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Bone Joint Res. 2012 Jun 1;1(6):104-10. doi: 10.1302/2046-3758.16.2000067. Print 2012 Jun.

Biomechanical effects of hardware configuration after union of proximal femoral and shaft fractures.

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Virginia Commonwealth University, Department of Orthopaedic Surgery, P.O. Box 980153, Richmond, Virginia 23298-0153, USA.



The use of two implants to manage concomitant ipsilateral femoral shaft and proximal femoral fractures has been indicated, but no studies address the relationship of dynamic hip screw (DHS) side plate screws and the intramedullary nail where failure might occur after union. This study compares different implant configurations in order to investigate bridging the gap between the distal DHS and tip of the intramedullary nail.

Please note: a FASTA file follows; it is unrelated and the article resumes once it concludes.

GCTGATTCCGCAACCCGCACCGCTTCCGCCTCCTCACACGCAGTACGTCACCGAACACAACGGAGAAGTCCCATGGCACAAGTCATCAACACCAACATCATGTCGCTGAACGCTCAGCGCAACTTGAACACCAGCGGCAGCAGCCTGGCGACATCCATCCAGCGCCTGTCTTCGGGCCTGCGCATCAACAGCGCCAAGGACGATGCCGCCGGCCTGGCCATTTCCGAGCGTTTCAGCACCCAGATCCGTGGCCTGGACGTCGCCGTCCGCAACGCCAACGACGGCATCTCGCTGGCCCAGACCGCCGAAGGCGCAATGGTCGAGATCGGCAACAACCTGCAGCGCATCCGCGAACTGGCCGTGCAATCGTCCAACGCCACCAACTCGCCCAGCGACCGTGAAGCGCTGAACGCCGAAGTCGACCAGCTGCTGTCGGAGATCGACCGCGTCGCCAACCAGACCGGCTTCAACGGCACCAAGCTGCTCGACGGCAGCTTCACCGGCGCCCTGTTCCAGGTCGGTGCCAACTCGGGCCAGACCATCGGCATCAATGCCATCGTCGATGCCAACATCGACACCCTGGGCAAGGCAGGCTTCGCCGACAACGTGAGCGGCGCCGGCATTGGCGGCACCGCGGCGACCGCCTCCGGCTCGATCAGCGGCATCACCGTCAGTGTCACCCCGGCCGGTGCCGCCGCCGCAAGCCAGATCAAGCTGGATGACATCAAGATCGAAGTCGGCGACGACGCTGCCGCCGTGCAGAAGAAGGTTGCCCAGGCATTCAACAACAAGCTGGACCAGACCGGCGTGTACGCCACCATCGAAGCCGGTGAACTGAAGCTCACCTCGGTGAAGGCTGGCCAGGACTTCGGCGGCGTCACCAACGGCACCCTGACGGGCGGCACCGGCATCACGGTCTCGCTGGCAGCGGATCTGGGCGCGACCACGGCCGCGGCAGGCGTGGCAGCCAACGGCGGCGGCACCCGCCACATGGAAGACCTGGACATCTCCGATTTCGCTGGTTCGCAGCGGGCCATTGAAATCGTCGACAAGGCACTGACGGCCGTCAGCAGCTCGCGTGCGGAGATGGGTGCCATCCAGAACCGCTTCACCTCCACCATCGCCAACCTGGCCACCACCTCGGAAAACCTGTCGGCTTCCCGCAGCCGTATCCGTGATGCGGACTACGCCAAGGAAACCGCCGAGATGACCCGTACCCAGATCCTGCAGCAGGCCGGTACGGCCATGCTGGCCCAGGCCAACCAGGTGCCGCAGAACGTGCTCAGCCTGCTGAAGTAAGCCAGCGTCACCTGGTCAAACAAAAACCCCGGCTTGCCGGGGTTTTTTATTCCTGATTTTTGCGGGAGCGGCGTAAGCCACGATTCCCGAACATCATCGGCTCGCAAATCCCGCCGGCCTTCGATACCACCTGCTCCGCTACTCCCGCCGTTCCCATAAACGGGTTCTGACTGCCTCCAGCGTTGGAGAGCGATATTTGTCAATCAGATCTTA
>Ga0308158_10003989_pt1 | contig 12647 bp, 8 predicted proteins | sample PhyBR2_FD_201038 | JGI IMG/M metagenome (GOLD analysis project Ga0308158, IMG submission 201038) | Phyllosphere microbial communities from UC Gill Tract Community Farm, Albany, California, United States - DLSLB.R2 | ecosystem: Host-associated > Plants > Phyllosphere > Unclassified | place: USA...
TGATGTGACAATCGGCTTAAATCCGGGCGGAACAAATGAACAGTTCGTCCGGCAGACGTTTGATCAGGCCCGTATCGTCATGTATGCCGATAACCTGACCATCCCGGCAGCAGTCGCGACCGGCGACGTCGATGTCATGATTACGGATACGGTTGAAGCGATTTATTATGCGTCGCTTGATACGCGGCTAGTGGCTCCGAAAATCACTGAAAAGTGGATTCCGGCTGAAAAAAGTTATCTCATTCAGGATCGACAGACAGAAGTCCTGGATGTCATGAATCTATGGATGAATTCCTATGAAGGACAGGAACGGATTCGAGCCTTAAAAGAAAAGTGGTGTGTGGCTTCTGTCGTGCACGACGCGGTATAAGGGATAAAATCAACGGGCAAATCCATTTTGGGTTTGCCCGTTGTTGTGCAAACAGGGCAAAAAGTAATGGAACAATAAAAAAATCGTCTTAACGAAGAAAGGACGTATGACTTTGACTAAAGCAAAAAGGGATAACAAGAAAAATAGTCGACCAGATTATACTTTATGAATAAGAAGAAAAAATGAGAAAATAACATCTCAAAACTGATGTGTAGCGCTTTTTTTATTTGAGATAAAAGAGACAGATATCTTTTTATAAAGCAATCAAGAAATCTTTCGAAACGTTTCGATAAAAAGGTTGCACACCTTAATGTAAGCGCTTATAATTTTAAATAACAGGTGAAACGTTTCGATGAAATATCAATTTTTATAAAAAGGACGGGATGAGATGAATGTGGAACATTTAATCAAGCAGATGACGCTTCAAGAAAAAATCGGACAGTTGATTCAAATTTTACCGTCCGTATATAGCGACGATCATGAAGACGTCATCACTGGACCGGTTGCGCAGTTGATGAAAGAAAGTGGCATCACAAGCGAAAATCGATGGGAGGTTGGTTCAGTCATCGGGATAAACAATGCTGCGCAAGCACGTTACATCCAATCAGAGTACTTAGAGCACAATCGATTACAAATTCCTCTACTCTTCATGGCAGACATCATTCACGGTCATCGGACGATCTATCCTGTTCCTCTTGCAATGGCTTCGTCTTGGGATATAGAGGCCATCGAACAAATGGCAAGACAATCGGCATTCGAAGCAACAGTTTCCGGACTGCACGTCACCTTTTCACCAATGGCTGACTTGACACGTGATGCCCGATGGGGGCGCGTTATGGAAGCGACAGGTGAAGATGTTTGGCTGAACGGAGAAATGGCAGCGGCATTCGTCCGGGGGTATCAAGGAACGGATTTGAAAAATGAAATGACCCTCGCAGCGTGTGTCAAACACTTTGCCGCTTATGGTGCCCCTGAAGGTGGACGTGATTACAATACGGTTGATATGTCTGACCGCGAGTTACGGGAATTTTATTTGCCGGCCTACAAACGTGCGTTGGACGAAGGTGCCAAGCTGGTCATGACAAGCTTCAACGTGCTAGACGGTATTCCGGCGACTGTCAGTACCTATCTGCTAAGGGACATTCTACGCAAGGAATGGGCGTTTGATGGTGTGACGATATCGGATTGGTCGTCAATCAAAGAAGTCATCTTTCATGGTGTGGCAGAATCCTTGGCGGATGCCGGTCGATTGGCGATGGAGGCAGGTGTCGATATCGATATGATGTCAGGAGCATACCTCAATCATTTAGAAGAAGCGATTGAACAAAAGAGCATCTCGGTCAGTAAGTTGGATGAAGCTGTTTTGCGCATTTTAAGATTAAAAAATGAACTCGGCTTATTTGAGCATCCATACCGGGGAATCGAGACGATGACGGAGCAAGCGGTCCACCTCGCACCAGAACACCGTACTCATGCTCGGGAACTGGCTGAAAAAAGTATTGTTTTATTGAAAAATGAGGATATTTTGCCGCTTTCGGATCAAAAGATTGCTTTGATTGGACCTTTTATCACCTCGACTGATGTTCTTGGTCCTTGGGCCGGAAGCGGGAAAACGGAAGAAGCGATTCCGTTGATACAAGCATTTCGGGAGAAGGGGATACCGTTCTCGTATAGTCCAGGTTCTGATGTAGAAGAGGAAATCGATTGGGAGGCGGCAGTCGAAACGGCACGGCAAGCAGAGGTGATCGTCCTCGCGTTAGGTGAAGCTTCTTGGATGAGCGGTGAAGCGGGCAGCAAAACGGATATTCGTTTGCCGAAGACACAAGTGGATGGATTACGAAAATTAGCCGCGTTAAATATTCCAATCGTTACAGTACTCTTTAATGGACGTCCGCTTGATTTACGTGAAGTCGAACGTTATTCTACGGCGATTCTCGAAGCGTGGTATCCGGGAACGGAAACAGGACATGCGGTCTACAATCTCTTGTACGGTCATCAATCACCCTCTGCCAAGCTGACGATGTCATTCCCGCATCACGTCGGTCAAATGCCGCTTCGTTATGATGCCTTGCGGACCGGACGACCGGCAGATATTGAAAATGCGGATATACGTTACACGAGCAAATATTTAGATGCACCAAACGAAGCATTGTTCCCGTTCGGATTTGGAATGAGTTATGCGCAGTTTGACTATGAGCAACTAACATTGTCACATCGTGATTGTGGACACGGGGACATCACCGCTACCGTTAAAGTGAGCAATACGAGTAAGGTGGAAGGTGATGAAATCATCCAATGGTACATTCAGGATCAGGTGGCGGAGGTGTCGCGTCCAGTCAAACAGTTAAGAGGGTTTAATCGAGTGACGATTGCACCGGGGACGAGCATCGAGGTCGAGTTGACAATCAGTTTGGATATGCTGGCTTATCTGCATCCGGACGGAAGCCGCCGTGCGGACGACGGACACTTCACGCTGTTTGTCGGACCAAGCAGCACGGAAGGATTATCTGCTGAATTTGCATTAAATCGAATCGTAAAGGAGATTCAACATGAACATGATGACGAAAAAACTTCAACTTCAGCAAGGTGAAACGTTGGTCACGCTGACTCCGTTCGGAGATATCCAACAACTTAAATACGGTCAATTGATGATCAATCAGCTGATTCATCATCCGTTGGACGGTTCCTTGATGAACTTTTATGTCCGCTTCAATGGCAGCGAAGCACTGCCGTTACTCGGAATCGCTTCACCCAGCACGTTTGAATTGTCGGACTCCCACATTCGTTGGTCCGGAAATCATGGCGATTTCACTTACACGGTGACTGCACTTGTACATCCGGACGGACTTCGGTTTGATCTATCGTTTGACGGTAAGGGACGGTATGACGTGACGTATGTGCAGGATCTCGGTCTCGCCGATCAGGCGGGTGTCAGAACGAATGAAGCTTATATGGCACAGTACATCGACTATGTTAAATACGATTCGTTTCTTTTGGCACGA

A total of 29 left synthetic femora were tested in three groups: 1) gapped short nail (GSN); 2) unicortical short nail (USN), differing from GSN by the use of two unicortical bridging screws; and 3) bicortical long nail (BLN), with two angled bicortical and one unicortical bridging screws. With these findings, five matched-pairs of cadaveric femora were tested in two groups: 1) unicortical long nail (ULN), with a longer nail than USN and three bridging unicortical screws; and 2) BLN. Specimens were axially loaded to 22.7 kg (50 lb), and internally rotated 90°/sec until failure.


For synthetic femora, a difference was detected between GSN and BLN in energy to failure (p = 0.04) and torque at failure (p = 0.02), but not between USN and other groups for energy to failure (vs GSN, p = 0.71; vs BLN, p = 0.19) and torque at failure (vs GSN, p = 0.55; vs BLN, p = 0.15). For cadaveric femora, ULN and BLN performed similarly because of the improvement provided by the bridging screws.


Our study shows that bicortical angled screws in the DHS side plate are superior to no screws at all in this model and loading scenario, and suggests that adding unicortical screws to a gapped construct is probably beneficial.


Biomechanical; Dynamic hip screw; Femoral neck; Femur fracture; Intertrochanteric; Intramedullary nail

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